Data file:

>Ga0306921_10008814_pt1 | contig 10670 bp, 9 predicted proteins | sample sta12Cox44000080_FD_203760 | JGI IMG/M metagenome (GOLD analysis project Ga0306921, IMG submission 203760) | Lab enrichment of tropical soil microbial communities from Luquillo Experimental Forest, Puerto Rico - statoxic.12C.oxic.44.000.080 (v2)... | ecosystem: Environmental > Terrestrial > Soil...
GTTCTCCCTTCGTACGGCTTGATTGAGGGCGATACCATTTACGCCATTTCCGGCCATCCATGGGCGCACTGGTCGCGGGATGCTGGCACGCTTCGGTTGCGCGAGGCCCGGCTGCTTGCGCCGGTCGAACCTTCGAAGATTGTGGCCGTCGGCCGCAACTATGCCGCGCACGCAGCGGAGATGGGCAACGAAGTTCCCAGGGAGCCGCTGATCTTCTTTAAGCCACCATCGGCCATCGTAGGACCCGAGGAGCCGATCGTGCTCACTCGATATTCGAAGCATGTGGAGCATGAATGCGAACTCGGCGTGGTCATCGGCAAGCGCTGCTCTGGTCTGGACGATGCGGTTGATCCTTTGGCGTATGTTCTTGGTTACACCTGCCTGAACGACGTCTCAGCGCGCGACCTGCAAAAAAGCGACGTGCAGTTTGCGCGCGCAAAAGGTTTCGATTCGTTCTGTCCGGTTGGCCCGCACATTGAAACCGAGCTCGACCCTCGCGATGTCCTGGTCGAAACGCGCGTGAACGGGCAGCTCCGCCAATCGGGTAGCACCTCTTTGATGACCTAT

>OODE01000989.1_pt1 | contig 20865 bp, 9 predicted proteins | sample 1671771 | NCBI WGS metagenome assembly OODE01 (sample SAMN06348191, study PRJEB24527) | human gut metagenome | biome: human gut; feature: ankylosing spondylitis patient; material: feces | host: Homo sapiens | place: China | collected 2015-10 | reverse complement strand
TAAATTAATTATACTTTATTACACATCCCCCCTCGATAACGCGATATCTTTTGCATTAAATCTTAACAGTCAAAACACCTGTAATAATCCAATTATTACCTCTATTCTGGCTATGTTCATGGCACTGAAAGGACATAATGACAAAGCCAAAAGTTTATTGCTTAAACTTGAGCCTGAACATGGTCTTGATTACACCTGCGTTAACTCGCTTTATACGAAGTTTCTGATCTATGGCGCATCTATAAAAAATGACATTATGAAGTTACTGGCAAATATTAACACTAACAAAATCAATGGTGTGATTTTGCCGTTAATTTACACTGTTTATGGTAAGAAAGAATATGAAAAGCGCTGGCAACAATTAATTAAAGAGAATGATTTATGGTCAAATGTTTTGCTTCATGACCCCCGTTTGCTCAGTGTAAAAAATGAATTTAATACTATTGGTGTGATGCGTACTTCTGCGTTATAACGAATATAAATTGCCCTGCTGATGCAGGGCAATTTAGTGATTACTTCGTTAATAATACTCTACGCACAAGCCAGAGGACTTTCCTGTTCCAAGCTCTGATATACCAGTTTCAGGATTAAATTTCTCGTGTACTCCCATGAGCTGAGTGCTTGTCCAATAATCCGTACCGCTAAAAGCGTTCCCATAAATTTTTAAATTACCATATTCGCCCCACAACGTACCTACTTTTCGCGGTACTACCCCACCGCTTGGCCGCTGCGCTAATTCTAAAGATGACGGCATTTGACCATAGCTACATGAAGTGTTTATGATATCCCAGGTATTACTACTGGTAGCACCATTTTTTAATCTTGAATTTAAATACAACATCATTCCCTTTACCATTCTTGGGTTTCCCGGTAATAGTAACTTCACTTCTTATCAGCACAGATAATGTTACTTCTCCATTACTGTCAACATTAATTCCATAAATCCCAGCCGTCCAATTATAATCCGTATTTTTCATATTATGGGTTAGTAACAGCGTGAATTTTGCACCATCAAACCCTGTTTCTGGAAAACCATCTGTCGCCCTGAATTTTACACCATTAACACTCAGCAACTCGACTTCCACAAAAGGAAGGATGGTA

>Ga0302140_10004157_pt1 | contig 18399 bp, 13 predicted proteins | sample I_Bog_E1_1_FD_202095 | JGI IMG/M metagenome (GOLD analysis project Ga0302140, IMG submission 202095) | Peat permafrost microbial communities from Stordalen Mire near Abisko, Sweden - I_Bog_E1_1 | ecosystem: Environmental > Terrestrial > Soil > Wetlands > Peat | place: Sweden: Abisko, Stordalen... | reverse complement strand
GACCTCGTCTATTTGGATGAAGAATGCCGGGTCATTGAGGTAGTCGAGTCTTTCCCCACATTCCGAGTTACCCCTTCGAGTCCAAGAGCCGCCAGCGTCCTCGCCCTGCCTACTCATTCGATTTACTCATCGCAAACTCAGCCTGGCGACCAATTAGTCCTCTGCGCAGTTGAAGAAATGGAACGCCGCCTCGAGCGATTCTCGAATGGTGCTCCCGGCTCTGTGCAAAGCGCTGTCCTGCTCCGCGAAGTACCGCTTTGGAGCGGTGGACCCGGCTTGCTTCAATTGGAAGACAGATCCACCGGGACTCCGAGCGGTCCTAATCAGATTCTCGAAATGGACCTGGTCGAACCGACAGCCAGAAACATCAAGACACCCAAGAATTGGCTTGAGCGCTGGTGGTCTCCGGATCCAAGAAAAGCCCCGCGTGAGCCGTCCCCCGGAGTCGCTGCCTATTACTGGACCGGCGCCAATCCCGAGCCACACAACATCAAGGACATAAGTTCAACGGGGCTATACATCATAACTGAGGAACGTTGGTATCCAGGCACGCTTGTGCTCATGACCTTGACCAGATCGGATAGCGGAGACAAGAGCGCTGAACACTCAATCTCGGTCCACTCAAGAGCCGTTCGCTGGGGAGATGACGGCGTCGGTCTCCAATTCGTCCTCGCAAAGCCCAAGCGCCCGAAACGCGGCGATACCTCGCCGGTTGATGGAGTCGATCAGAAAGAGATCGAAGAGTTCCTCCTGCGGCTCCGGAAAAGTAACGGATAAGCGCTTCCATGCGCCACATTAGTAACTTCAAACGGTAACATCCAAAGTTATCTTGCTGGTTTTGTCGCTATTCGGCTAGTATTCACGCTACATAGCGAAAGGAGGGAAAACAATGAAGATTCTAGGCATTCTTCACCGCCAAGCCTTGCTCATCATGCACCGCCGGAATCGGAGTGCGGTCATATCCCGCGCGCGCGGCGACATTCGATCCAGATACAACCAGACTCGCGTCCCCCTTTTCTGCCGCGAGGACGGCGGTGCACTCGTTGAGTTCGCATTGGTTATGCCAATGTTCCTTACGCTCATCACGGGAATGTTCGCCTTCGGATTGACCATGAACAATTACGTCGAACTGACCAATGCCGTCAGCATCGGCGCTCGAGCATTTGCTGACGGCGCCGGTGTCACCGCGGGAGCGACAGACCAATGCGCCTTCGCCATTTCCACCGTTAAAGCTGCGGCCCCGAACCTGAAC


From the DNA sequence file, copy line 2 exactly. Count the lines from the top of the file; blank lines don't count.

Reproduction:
GTTCTCCCTTCGTACGGCTTGATTGAGGGCGATACCATTTACGCCATTTCCGGCCATCCATGGGCGCACTGGTCGCGGGATGCTGGCACGCTTCGGTTGCGCGAGGCCCGGCTGCTTGCGCCGGTCGAACCTTCGAAGATTGTGGCCGTCGGCCGCAACTATGCCGCGCACGCAGCGGAGATGGGCAACGAAGTTCCCAGGGAGCCGCTGATCTTCTTTAAGCCACCATCGGCCATCGTAGGACCCGAGGAGCCGATCGTGCTCACTCGATATTCGAAGCATGTGGAGCATGAATGCGAACTCGGCGTGGTCATCGGCAAGCGCTGCTCTGGTCTGGACGATGCGGTTGATCCTTTGGCGTATGTTCTTGGTTACACCTGCCTGAACGACGTCTCAGCGCGCGACCTGCAAAAAAGCGACGTGCAGTTTGCGCGCGCAAAAGGTTTCGATTCGTTCTGTCCGGTTGGCCCGCACATTGAAACCGAGCTCGACCCTCGCGATGTCCTGGTCGAAACGCGCGTGAACGGGCAGCTCCGCCAATCGGGTAGCACCTCTTTGATGACCTAT